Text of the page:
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Pharmaceuticals, Cosmetics, Med Spa Treatments, and Cosmeceuticals: Knowing the Difference

Today, many products line the shelves of drug stores, supermarkets and department stores claiming beneficial results for your skin care. Every year, men and women turn to new products with the hope of obtaining smoother skin, fewer wrinkles and that “radiant glow.” However, if the proper precautions are not taken when choosing topical creams, lotions and serums, you may be doing more harm to your skin than good.

“Like all medical attention, how you proceed with your skin care is important not only to your appearance and confidence, but to your health,” said Ruth Trinchillo, esthetician at The Plastic Surgery Group. “Speaking with your doctor about the best course of treatment for your skin type, medical history, allergies and lifestyle is highly important before beginning to use any topical cream, whether prescribed or over-the-counter.”

Knowing the difference between pharmaceutical treatments (drugs), cosmetics and “cosmeceuticals” – products that blend medical and cosmetic purposes – is vital before moving forward with skin care regimens.

Pharmaceuticals

A pharmaceutical drug, commonly referred to as medicine, for the purpose of skin care is a treatment prescribed by your physician. Used with the proper advice from a physician and with the right prescription for your skin type, their use is a safe and healthy path toward successful skin care. Prescription topical medications, due to their medicinal purposes and ingredients, are highly regulated by the U.S. Food and Drug Administration (FDA).

Cosmetics

When looking for cosmetic skin products, you’re shopping for lotions to smooth the skin, add color or touch-up troublesome skin spots. Cosmetic products serve no medical purpose and make no claims of doing so, and thus avoid any need for review by the FDA, which can be both time-consuming and costly.

Medical Spa Treatments

Generally speaking, medical spa treatments pick up where at-home remedies leave off. They provide deeper, fuller results than what your topical skin care equivalents can provide, for everything from smoothing out wrinkles (via BOTOX® Cosmetic and injectable fillers, available at our Albany, NY practice) to improving skin tone and texture to removing unwanted hair. All medical spa treatments should be performed by trained specialists and approved by the FDA.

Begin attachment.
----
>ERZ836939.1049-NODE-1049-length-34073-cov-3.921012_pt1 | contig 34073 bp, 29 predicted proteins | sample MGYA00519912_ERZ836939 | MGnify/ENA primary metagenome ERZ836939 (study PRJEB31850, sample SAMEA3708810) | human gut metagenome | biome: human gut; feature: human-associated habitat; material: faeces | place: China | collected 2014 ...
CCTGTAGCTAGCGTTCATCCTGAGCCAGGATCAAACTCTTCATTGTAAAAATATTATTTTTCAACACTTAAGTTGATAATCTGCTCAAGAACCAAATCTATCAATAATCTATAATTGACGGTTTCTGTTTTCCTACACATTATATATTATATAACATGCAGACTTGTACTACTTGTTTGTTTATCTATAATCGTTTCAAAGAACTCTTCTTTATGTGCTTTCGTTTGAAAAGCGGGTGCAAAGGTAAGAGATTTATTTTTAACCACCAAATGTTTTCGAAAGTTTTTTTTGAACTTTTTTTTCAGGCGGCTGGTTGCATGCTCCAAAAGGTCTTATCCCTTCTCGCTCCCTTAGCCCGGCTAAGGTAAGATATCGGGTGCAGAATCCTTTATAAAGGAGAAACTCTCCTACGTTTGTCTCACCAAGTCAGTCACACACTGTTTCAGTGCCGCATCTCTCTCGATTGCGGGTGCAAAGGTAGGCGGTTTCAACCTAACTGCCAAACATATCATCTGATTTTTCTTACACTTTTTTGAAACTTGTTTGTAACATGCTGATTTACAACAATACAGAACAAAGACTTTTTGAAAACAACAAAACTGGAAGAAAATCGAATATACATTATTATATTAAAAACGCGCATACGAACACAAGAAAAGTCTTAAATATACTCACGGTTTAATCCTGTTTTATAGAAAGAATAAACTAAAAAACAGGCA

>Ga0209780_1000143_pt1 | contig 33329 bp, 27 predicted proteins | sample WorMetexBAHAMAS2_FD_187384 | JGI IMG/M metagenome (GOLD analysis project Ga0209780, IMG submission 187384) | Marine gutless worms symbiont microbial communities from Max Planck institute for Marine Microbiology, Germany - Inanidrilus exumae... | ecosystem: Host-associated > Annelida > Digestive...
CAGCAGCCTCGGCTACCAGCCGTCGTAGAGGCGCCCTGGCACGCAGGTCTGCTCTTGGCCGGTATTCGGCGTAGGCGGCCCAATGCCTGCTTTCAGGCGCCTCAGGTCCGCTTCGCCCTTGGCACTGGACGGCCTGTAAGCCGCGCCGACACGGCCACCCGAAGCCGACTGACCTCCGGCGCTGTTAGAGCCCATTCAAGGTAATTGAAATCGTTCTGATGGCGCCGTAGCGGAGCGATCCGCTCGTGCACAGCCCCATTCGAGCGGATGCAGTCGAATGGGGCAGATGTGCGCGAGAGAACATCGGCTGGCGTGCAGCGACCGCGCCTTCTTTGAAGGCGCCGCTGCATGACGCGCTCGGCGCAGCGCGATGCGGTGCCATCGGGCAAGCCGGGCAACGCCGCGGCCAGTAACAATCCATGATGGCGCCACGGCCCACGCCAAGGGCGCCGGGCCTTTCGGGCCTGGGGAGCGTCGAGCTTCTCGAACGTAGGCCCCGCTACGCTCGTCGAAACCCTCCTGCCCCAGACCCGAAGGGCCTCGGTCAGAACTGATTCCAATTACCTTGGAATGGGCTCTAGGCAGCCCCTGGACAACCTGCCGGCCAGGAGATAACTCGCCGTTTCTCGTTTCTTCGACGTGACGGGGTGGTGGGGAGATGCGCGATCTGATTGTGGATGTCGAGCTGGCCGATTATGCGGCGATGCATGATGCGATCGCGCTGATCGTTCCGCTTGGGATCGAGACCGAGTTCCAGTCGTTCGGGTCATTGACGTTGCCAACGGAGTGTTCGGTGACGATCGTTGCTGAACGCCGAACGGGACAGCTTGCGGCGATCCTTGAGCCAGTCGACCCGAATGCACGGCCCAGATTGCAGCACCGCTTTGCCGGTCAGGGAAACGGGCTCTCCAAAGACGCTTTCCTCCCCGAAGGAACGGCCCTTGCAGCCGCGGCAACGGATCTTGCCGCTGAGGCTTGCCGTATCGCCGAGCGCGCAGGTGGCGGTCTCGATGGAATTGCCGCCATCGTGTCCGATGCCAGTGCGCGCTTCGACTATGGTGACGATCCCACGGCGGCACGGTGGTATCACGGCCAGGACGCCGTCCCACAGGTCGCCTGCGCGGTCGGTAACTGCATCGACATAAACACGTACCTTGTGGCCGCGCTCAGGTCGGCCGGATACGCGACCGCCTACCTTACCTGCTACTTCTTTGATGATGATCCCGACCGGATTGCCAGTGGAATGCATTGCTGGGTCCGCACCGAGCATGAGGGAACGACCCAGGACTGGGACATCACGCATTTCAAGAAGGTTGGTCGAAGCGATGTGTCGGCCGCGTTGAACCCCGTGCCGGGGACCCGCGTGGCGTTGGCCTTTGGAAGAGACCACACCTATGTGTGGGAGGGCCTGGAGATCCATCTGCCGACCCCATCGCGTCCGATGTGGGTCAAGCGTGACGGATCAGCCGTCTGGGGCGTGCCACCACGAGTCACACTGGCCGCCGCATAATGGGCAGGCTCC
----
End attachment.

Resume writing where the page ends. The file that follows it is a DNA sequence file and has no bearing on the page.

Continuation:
“Cosmeceuticals”

Finally, there are cosmeceuticals – topical products available over-the-counter with biological purposes and ingredients, such as antioxidants, vitamins and proteins for skin health, that suggest purposes beyond the common use of a cosmetic product. As cosmeceuticals are not reviewed by the FDA, carefully written messaging on product labels cannot declare cosmeceuticals as medicinal in nature but may suggest health benefits not proven and often highly exaggerated. Patients should be warned. With impure filler ingredients and less regulated origins, the improper use of cosmeceuticals – used without referral by a physician – can lead to undesirable consequences such as rashes, scarring and the appearance of premature aging.

How to Find the Topical Treatment for You

Without proper medical advice or recommendation, the use of a cosmeceutical product and any unintended consequences can lead to stressful and painful situations. Speak to your skin care professional and physician prior to beginning any treatment to determine the best course of action for your healthy skin. Remember that pharmaceutical skin care treatments such as the ones at The Plastic Surgery Group cannot be obtained without a doctor’s recommendation and consent. With a skin care professional monitoring the progress of your skin care treatment and the adjustment of prescribed plans when necessary, you will achieve both safer and more effective results.


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